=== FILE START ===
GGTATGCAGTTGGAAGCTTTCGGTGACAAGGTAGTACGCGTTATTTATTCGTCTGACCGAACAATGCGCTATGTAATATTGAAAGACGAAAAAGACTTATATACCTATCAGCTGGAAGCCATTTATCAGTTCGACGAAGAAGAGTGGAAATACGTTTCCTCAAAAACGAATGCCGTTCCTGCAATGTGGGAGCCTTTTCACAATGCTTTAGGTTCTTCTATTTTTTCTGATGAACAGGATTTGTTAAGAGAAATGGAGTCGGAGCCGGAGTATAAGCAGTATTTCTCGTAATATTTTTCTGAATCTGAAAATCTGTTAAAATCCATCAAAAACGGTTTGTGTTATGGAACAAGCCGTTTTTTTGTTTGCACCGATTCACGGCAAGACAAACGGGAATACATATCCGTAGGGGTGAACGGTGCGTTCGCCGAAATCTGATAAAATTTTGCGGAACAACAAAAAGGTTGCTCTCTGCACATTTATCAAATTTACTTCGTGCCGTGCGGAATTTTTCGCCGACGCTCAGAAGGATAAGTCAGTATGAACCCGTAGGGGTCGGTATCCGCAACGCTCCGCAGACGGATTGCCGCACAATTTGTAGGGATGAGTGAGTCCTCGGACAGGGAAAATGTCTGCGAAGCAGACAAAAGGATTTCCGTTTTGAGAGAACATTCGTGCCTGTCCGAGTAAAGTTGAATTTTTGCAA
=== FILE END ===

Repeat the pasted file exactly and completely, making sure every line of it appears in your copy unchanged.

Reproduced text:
GGTATGCAGTTGGAAGCTTTCGGTGACAAGGTAGTACGCGTTATTTATTCGTCTGACCGAACAATGCGCTATGTAATATTGAAAGACGAAAAAGACTTATATACCTATCAGCTGGAAGCCATTTATCAGTTCGACGAAGAAGAGTGGAAATACGTTTCCTCAAAAACGAATGCCGTTCCTGCAATGTGGGAGCCTTTTCACAATGCTTTAGGTTCTTCTATTTTTTCTGATGAACAGGATTTGTTAAGAGAAATGGAGTCGGAGCCGGAGTATAAGCAGTATTTCTCGTAATATTTTTCTGAATCTGAAAATCTGTTAAAATCCATCAAAAACGGTTTGTGTTATGGAACAAGCCGTTTTTTTGTTTGCACCGATTCACGGCAAGACAAACGGGAATACATATCCGTAGGGGTGAACGGTGCGTTCGCCGAAATCTGATAAAATTTTGCGGAACAACAAAAAGGTTGCTCTCTGCACATTTATCAAATTTACTTCGTGCCGTGCGGAATTTTTCGCCGACGCTCAGAAGGATAAGTCAGTATGAACCCGTAGGGGTCGGTATCCGCAACGCTCCGCAGACGGATTGCCGCACAATTTGTAGGGATGAGTGAGTCCTCGGACAGGGAAAATGTCTGCGAAGCAGACAAAAGGATTTCCGTTTTGAGAGAACATTCGTGCCTGTCCGAGTAAAGTTGAATTTTTGCAA